Cuba is like one of those annoying friends at parties who wheels out the same laboured anecdote about how they once saw Mick Jagger on a train to impress girls, make themselves seem cool and climb social celeb-spot ladders. Yes, Cuba, we know you had a revolution, yes Cuba, it was very historically significant for the country, unifying disparate communities and cultures into one all-important national identity and sense of self and yes it was a coup for the people giving them a voice finally, but change the record please!
Cuba is amazing.
Flying into Havana, the first sense to be aroused by the heady mix of vibrancy and passion is sound. Your ears are bombarded with sound from the moment you land to the moment you leave. The low rumble of bass, the high dull clunk of cowbell, the middling shriek and yell and argument and friendly loud endless banter of Cuban voices, the noise, the aural assault. Havana’s international airport is frenetic. With three checks to go before you’re allowed to leave the airport, you line up in a variety of queues before being pushed out into the frenzy of people all screaming for your attention, for taxis, for cigars and hotels. When we find the bus we’re supposed to be on, a man approaches us purporting to be the driver, grabbing my ticket and inspecting it before handing it back and pulling my suitcase away from me, placing it in the luggage rack. He thrusts a ten pound note at me and babbles loudly and aggressively, imploring me to take the ten pounds. I stare at him dumbly. What does he want? Why didn’t I learn any Spanish? What is he saying? Is he trying to pay me? Another man approaches, wearing a shirt with the bus company’s logo.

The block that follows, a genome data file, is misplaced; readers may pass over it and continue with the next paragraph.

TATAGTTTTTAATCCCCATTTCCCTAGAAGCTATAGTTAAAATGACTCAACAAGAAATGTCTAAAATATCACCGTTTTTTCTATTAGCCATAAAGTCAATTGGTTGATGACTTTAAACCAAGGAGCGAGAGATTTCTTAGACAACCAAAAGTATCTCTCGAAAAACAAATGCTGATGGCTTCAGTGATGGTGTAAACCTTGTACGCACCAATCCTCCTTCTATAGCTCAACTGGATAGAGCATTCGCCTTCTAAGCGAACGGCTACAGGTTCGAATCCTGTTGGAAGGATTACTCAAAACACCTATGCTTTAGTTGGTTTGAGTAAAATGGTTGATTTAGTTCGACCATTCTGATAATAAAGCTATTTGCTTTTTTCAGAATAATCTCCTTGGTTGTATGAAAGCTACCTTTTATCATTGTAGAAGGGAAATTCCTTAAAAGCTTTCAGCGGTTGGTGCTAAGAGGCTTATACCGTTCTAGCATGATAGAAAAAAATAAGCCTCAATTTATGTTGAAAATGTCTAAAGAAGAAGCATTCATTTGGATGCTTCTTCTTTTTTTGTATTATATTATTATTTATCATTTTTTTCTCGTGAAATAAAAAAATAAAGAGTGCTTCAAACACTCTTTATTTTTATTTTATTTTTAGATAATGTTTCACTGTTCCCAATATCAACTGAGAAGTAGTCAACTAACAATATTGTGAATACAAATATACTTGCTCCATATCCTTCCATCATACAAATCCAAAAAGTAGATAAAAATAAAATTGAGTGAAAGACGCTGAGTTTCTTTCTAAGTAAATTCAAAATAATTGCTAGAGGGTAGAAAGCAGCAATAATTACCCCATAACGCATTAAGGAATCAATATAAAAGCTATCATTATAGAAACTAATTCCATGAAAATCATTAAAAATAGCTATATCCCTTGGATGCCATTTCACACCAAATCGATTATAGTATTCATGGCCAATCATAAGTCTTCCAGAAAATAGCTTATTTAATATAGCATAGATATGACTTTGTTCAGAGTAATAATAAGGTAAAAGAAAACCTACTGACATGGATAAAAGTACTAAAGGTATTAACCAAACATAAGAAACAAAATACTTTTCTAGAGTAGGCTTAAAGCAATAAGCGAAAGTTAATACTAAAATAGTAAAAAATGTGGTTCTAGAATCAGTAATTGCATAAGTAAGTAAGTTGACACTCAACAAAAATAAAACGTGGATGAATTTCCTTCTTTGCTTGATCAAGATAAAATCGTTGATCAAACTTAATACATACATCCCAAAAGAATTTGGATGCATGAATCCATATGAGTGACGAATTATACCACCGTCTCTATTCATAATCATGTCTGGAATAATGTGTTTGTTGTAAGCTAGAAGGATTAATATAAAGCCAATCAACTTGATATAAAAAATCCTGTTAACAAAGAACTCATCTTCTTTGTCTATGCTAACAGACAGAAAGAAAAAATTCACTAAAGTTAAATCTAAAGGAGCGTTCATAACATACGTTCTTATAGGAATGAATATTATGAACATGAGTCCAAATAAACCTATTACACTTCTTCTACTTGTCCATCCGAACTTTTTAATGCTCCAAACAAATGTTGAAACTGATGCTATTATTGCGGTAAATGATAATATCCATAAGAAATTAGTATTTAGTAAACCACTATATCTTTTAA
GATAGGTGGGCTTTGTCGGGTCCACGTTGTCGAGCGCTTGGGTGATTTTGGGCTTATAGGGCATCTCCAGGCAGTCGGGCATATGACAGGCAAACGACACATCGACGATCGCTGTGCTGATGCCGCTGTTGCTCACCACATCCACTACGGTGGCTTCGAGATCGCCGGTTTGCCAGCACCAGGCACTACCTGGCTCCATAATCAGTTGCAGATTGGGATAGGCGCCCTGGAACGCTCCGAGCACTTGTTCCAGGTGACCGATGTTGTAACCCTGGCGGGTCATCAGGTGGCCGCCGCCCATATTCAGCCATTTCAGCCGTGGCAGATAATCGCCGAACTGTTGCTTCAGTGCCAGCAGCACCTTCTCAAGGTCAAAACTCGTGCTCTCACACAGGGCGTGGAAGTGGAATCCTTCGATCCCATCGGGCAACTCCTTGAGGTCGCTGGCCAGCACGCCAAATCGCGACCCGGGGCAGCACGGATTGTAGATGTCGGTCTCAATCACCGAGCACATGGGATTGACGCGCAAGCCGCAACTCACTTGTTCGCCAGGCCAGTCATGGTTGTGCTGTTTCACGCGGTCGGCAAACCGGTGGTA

‘Tip him,’ he says in an American slant.
‘With what? I just got here. Why does he want to give me pounds?’
‘He wants you to exchange it for local currency and include a tip.’
‘Can you ask him to stop shouting at me, he’s freaking me out.’
They talk in Spanish. The bag man grumbles and storms off. The man in the logo’d shirt shrugs and ushers me on to the bus. He starts the engine and we make the crawl into Havana’s Old Town.
Cars spectacularly dress the road up in a variety of delights and beauties. Horse and carts clip clop next to old 40s and 50s Dodges, Chevrolets and Cadillacs, all shining and gleaming with the love and attention of curators, Soviet bloc Skodas and Ladas breeze past stoically, cars we used to make fun of back home in the playgrounds of the 80s.
‘Well your mum drives a Skoda…’
‘So, your mum drives a Lada.’
The next sense to get assaulted is your sight. You are bombarded with propaganda and graffiti proclaiming abstract victories of ideas and ideals as well heroic canonisations of Che and Fidel as heroes and martyrs. My favourite graffiti is ‘Socialism or death…’ which seems a little extreme, and ‘Todo por la revolucion’ which I hilariously translate as ‘To-do for the revolution’ like it’s a list: 1) Buy khaki 2) Overthrow government 3) Buy some medical supplies. The only non pro-Cuban revolution graffiti is either about 5 men who are currently being tried in America for trying to repatriate young Elian Gonzalez back to his motherland, and anti-American posters, dressing Bush up as a cowboy, proclaiming the twin towers tragedy as a good thing and other mish-mashes about the Yankees. There is no mention of Obama. There are many churches clattered in amongst the suburban formally white decaying concrete living blocks, and we wonder what the division between church and state is in a currently Communist, formerly Catholic country.